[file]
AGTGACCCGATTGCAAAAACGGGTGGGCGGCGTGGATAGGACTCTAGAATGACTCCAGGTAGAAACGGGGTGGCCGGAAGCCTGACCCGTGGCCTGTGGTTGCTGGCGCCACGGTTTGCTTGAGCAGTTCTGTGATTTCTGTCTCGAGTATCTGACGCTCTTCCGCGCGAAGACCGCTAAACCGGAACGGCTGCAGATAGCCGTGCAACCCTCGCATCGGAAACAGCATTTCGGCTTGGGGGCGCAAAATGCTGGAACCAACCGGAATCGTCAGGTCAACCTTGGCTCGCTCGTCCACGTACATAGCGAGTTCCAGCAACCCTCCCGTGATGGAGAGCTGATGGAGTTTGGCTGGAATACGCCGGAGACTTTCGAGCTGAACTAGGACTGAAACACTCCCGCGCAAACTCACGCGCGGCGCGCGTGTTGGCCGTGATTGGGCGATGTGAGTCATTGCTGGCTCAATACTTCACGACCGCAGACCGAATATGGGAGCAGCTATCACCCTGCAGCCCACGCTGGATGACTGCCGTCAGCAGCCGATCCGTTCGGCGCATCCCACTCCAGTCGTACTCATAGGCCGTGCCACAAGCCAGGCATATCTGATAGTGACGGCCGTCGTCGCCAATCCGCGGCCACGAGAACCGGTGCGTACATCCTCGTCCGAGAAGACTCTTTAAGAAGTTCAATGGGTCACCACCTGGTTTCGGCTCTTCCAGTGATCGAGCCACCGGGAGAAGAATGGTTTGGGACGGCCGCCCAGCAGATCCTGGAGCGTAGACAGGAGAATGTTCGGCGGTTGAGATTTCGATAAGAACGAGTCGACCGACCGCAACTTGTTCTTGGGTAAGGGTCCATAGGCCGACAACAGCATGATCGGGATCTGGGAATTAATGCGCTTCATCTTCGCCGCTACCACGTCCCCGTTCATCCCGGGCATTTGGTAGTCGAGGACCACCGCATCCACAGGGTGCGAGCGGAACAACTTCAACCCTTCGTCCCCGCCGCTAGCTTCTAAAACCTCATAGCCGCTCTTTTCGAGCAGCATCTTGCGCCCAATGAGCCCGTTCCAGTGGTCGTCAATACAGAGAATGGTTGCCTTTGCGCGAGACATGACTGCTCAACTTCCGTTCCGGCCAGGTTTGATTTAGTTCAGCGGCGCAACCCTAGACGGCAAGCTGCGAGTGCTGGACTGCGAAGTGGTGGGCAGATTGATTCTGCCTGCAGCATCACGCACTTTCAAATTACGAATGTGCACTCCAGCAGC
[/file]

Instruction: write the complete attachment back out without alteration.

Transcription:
AGTGACCCGATTGCAAAAACGGGTGGGCGGCGTGGATAGGACTCTAGAATGACTCCAGGTAGAAACGGGGTGGCCGGAAGCCTGACCCGTGGCCTGTGGTTGCTGGCGCCACGGTTTGCTTGAGCAGTTCTGTGATTTCTGTCTCGAGTATCTGACGCTCTTCCGCGCGAAGACCGCTAAACCGGAACGGCTGCAGATAGCCGTGCAACCCTCGCATCGGAAACAGCATTTCGGCTTGGGGGCGCAAAATGCTGGAACCAACCGGAATCGTCAGGTCAACCTTGGCTCGCTCGTCCACGTACATAGCGAGTTCCAGCAACCCTCCCGTGATGGAGAGCTGATGGAGTTTGGCTGGAATACGCCGGAGACTTTCGAGCTGAACTAGGACTGAAACACTCCCGCGCAAACTCACGCGCGGCGCGCGTGTTGGCCGTGATTGGGCGATGTGAGTCATTGCTGGCTCAATACTTCACGACCGCAGACCGAATATGGGAGCAGCTATCACCCTGCAGCCCACGCTGGATGACTGCCGTCAGCAGCCGATCCGTTCGGCGCATCCCACTCCAGTCGTACTCATAGGCCGTGCCACAAGCCAGGCATATCTGATAGTGACGGCCGTCGTCGCCAATCCGCGGCCACGAGAACCGGTGCGTACATCCTCGTCCGAGAAGACTCTTTAAGAAGTTCAATGGGTCACCACCTGGTTTCGGCTCTTCCAGTGATCGAGCCACCGGGAGAAGAATGGTTTGGGACGGCCGCCCAGCAGATCCTGGAGCGTAGACAGGAGAATGTTCGGCGGTTGAGATTTCGATAAGAACGAGTCGACCGACCGCAACTTGTTCTTGGGTAAGGGTCCATAGGCCGACAACAGCATGATCGGGATCTGGGAATTAATGCGCTTCATCTTCGCCGCTACCACGTCCCCGTTCATCCCGGGCATTTGGTAGTCGAGGACCACCGCATCCACAGGGTGCGAGCGGAACAACTTCAACCCTTCGTCCCCGCCGCTAGCTTCTAAAACCTCATAGCCGCTCTTTTCGAGCAGCATCTTGCGCCCAATGAGCCCGTTCCAGTGGTCGTCAATACAGAGAATGGTTGCCTTTGCGCGAGACATGACTGCTCAACTTCCGTTCCGGCCAGGTTTGATTTAGTTCAGCGGCGCAACCCTAGACGGCAAGCTGCGAGTGCTGGACTGCGAAGTGGTGGGCAGATTGATTCTGCCTGCAGCATCACGCACTTTCAAATTACGAATGTGCACTCCAGCAGC